MANY parts of regional Western Australia were hit with a large amount of rain last week.
This was due to a cut-off low forming off the west coast of Geraldton with cool air as its centre, which created rainfall bands and thunderstorm activity.
The low slowly moved eastwards over the later part of last week and over the weekend and is now sitting to the south east of Esperance.
The Great Southern received the highest average amount of rain, with Pingelly West recording a massive 88 millimetres.
With 72mm of rain, Brookton was a close second.
What is a cut-off low?
Bureau of Meteorology meteorologist Jessica Lingard said it was easiest to think of it like a lava lamp.
"There's the lava at the bottom and then it bubbles up into this weird tear-droppy shape and then it 'snaps off' and rises to the top - that's what a cut-off low looks like," Ms Lingard said.
"It starts off like a trough and then bubbles up to the south of Australia, then for some reason it snaps off and it becomes this closed circulation of a low pressure system."
While a cut-off low is unusual, it's definitely not abnormal.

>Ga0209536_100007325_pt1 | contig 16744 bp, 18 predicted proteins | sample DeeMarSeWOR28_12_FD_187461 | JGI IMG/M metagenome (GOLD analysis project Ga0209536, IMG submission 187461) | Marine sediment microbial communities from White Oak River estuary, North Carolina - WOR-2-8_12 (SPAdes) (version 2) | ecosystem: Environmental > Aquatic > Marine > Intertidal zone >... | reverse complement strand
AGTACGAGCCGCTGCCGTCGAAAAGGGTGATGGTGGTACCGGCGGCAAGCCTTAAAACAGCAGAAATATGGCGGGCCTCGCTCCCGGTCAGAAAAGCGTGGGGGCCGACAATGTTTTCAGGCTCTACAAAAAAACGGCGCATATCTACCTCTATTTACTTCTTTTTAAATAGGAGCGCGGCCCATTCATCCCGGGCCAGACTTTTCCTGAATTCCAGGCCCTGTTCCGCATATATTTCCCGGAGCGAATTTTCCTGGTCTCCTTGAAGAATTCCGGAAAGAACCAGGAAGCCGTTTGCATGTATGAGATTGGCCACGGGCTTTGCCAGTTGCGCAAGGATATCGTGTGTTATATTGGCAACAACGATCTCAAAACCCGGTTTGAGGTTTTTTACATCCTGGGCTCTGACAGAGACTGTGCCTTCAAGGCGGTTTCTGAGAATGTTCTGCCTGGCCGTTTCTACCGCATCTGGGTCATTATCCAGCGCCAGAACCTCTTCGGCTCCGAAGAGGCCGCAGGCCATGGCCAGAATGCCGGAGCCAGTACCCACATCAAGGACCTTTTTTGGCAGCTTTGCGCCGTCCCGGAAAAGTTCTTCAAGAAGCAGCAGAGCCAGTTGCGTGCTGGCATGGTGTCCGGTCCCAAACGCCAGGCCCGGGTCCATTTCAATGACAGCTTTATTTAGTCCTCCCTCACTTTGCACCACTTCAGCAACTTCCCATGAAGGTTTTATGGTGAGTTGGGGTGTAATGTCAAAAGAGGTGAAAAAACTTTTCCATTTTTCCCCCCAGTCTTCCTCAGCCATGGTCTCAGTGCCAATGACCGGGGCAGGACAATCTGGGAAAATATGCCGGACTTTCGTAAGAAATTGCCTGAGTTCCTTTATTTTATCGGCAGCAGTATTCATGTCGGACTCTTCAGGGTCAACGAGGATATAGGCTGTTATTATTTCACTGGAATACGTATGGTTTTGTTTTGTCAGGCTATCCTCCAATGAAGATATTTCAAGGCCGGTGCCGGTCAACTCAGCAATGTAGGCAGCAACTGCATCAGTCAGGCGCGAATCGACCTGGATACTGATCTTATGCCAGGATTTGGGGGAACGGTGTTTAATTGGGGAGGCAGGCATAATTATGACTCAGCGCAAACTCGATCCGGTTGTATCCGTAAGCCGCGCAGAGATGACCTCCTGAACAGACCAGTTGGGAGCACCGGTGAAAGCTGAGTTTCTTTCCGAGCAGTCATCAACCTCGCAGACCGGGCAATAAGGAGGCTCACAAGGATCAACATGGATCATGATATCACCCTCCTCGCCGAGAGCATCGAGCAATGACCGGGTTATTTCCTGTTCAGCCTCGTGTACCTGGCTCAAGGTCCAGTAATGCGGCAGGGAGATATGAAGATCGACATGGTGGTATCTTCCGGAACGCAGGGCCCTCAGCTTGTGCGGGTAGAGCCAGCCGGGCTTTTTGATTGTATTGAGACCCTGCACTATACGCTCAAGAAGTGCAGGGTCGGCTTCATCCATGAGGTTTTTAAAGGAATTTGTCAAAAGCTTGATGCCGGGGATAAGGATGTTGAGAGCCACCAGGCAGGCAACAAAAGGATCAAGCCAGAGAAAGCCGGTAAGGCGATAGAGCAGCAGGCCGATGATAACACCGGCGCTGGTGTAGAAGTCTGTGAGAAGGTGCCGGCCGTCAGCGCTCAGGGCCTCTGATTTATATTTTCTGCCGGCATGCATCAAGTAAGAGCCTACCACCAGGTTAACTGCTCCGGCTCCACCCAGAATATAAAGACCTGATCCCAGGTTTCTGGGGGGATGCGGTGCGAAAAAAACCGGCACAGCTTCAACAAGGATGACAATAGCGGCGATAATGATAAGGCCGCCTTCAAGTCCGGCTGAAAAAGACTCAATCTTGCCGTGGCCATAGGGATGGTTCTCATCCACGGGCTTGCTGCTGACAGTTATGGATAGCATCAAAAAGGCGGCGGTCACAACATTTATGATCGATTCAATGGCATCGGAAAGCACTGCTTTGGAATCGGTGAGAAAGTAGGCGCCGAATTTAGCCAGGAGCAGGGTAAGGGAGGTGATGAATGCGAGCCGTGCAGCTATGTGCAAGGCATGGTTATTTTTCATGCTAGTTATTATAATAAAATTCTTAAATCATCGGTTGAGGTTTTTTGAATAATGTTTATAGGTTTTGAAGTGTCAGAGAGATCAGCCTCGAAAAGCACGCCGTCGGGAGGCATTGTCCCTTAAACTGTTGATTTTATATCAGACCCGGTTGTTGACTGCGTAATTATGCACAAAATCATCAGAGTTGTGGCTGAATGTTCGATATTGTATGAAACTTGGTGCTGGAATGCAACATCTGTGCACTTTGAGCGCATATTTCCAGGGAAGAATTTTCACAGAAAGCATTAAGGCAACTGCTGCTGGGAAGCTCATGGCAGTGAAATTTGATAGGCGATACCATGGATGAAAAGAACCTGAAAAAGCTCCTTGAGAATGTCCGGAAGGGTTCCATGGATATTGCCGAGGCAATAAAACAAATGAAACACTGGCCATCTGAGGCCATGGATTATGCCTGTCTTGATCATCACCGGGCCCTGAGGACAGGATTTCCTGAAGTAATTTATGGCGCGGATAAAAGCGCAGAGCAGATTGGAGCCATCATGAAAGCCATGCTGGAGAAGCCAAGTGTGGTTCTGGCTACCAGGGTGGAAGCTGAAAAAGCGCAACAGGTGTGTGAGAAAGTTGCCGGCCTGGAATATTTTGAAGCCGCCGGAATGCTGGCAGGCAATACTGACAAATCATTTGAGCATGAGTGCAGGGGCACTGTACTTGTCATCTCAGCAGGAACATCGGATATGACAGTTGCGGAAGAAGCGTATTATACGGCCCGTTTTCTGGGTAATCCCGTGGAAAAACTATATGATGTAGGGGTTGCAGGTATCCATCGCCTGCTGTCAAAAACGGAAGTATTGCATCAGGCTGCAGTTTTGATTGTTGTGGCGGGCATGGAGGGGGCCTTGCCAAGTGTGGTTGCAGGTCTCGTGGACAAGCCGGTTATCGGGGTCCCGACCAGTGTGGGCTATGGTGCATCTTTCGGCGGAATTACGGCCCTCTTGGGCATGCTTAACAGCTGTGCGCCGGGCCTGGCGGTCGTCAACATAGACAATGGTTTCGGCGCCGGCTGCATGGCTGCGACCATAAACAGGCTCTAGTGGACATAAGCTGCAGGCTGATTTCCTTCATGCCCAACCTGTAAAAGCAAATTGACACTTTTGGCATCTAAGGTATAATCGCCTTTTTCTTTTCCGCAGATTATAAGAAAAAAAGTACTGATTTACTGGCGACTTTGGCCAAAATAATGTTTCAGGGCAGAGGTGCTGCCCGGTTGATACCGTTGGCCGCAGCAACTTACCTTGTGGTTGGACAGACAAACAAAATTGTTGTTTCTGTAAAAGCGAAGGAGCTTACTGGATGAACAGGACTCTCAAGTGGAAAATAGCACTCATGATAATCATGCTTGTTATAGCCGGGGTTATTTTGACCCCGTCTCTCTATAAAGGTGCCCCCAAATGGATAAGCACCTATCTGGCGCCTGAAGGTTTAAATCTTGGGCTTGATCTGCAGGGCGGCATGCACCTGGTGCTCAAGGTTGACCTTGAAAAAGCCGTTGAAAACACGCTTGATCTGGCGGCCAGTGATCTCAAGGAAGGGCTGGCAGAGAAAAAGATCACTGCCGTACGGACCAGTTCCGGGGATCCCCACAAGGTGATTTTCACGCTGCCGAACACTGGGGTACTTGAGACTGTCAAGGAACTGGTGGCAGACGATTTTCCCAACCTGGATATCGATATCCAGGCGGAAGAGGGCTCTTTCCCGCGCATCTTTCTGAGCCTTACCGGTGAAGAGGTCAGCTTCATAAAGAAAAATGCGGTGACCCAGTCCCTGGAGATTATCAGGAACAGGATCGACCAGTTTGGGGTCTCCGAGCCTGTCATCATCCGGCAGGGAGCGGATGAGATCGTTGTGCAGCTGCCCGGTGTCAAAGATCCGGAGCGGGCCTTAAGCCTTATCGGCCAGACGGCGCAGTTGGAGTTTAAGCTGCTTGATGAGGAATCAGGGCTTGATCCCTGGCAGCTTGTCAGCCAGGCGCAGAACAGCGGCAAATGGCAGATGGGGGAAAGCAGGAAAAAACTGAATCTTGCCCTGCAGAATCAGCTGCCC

This isn't the end for wet weather, which is a relief to many farmers, as a couple of cold fronts are arriving later this week.
"There is a weaker one coming through on Wednesday and Thursday, it's unlikely to push too far inland and reach the agricultural areas, it's likely to be more coastal and stay on the south-western corner of the State," Ms Lingard said.
"On Friday there is a stronger cold front moving through and that's going to connect up with a bit of a cloud bound that's going to develop over the western Pilbara and western Gascoyne.
"So those two features will move through on Friday and are likely to see some decent rainfall pushing all the way through to the Goldfields on Friday afternoon."
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